However this year has truly been a bummer, politically speaking, not only with that whole Brexit thing, (what the hell was all that shout?), and the populism of that Farage bloke, the rise of the rather spooky Teresa May, (again obliterating one of my poems, in which I mention ‘Home Secretary Teresa May. Short shelf life, you see), but rather more scarily, the ominous buffoonery of Donald Trump.
I’ve tried to make sense of all this as the ultimate expression of celebrity culture, the rise of anti-intellectualism, image over content, bluster as a signifier of the supposedly downtrodden. The result of the Europe referendum demonstrated, to my way of thinking, the wilful protest of the supposedly under-represented. Both Farage and Trump have grasped the idea that it doesn’t matter what lies you tell, as long as you sound angry. They have created situations in which there is a supposed opposition to everything which their supporters only just now realise that they cherish. Abstract concepts such as freedom, identity of the dominant culture, fear of change, the foreign Other. The more they shout and lie, the more popular they get, because the lies are so obvious that they’ve become conceptual anti-political protests.
I’d like to write poetry about this. But none of it is very poetic. The best way to fight bluster and bullying is often with humour, and that’s happening a lot in the US but not so much over here. I can’t remember who said that you can’t win an argument against stupidity. But when the stupidity is a purposeful tactic to win arguments, that’s when we should be worried.
The Pet Shop Boys did a song called I’m With Stupid, which had the line, ‘Is stupid really stupid, or a different kind of smart?’
Will all of this blow over? Probably not. Mr Trump hopefully won’t win the election, but you can never be too sure. People are being put off politics, including the politicians, and this will lead to a whole generation of media-managed calculated blundering, office as character, celebrity warmongering.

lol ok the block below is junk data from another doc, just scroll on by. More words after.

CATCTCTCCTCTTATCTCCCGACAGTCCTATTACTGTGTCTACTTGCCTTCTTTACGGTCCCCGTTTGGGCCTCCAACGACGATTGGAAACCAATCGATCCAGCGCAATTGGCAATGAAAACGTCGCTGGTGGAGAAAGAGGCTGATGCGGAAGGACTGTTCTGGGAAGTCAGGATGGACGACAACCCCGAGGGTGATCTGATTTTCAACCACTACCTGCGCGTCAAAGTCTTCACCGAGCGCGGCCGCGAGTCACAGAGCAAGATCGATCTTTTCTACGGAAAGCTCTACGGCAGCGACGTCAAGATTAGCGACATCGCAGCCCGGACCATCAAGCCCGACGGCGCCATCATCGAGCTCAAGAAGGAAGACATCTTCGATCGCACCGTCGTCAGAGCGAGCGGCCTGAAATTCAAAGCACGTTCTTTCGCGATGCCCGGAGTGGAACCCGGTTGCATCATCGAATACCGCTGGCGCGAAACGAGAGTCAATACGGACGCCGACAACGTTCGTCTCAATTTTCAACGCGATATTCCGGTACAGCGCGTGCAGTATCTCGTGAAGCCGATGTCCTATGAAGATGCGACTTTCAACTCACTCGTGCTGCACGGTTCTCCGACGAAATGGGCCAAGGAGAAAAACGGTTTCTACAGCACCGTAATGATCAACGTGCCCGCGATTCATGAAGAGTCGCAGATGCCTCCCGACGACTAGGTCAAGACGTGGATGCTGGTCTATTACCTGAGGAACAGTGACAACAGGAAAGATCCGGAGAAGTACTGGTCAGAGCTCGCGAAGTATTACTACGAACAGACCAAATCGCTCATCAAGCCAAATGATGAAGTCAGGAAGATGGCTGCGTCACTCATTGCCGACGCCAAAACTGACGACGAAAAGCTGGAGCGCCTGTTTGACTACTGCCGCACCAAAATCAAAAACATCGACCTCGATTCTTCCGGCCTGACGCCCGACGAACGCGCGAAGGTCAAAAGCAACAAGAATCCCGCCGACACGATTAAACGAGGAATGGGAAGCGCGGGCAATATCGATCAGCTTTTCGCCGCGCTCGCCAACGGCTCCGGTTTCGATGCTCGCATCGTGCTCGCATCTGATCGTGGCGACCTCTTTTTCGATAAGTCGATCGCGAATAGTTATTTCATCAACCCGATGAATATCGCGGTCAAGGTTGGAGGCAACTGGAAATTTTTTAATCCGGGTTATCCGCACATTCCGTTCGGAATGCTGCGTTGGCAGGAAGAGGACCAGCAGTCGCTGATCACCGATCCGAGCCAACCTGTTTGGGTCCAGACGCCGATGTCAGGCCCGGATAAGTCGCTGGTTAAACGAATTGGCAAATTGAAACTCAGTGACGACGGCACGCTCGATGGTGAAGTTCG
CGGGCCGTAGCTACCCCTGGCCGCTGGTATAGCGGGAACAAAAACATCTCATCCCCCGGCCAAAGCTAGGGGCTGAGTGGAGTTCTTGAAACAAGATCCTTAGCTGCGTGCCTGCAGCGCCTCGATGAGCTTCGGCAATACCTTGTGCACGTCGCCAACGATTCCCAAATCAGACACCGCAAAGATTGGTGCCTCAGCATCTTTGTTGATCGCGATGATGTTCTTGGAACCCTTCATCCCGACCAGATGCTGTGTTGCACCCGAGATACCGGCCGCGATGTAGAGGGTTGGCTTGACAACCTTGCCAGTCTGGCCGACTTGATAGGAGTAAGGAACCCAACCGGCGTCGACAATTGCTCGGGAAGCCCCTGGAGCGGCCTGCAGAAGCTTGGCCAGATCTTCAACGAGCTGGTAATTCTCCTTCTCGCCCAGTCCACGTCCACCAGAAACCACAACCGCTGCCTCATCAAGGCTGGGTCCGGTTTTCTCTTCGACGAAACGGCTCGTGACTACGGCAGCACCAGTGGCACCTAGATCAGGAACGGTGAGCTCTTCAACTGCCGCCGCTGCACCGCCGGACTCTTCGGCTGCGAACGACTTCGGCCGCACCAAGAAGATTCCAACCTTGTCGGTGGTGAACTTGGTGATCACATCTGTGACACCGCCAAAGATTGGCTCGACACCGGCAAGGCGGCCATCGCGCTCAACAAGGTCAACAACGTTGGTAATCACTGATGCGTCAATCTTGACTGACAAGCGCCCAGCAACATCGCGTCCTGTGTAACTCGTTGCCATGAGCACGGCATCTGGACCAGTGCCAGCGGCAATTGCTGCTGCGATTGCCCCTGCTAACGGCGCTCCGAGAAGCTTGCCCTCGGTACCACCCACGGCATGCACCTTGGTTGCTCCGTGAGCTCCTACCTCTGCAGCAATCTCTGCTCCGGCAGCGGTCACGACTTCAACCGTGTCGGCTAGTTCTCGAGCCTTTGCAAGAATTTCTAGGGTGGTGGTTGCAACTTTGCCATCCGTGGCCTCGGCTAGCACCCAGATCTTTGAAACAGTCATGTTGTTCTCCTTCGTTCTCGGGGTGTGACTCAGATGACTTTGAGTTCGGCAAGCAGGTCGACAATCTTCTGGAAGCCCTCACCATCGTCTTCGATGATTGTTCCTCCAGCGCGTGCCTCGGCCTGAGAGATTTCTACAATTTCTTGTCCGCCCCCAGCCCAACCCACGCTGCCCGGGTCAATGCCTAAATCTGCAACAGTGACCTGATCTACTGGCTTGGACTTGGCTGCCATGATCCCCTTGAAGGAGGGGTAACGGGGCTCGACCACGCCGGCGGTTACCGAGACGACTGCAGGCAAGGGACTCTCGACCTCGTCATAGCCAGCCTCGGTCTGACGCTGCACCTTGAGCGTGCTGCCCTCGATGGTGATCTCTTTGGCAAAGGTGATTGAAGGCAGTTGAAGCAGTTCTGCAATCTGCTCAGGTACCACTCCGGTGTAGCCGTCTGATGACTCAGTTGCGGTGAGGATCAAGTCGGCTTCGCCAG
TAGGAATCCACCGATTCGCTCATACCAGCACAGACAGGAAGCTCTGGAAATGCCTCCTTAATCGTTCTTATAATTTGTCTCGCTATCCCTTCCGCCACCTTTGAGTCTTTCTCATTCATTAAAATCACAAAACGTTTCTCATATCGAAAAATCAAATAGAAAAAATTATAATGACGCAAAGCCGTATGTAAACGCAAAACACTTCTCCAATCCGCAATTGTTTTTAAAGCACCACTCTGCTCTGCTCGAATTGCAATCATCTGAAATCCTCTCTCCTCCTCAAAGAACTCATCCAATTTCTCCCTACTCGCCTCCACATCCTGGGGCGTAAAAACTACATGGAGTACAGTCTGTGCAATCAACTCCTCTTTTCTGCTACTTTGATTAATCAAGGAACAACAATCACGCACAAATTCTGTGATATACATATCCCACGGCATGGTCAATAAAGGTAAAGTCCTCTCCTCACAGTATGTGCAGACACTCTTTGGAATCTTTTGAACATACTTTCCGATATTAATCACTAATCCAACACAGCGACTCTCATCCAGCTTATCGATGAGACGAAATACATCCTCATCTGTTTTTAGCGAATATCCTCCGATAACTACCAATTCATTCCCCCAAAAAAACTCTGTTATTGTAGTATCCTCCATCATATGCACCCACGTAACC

The Most Significant Full Stop. (Part Eleven).

Yesterday I extrapolated a full stop from a text of writing, and then using screenshots, managed to magnify it to such an extent that it took up nearly the whole screen.

In doing so I was imbuing the full stop with far more significance than it might otherwise have. The next step was to print off the full stop on to some A4 paper, and affix it to an ordinary wall on the back of a shop, down an alleyway, in Paignton, Devon.

The full stop was certainly striking and again this imbued it with far more significance than it should have had. After all, this was just an ordinary full stop taken from some text, typed with no idea that it would be such a statement of intent, typed merely to aid the comprehension of the text.
Kafka’s father said that he was ‘morbidly preoccupied with the insignificant’ and I believe I understand what Otto Kafka was alluding to in the sudden elevation of this full stop.
The next part of the project was to reassign the full stop with its original intent, that of aiding in the comprehension of text. By taking photographs of the full stop as it hung on the back of a shop in an alleyway in Paignton, I was able to stand further away and keep on taking photographs, until the full stop was just a dot again.


Using poster making software, I coloured in the photograph with the exception of the full stop.

 I then added the full stop back into some random text, where it once again functions as a full stop, and not as a statement of insignificance. Can you spot it?

The Shivering House

Here’s a happy little short story I wrote a long, long time ago when I was a member of Paignton Writers’ Circle. I hope you enjoy it!

The house keeps on shivering.

I’ve called for a builder in order that he might assess the problem, and he recommends a doctor. The doctor didn’t know what to do himself, although he prescribed some pills because of a nasty rash in the kitchen near the microwave, and he also wondered why there was a patch of stubble in the hall.

‘Do you ever shave the floors?’, he asked, somewhat accusingly.

‘Of course not!’, I laughed. ‘Why would I do such a thing?’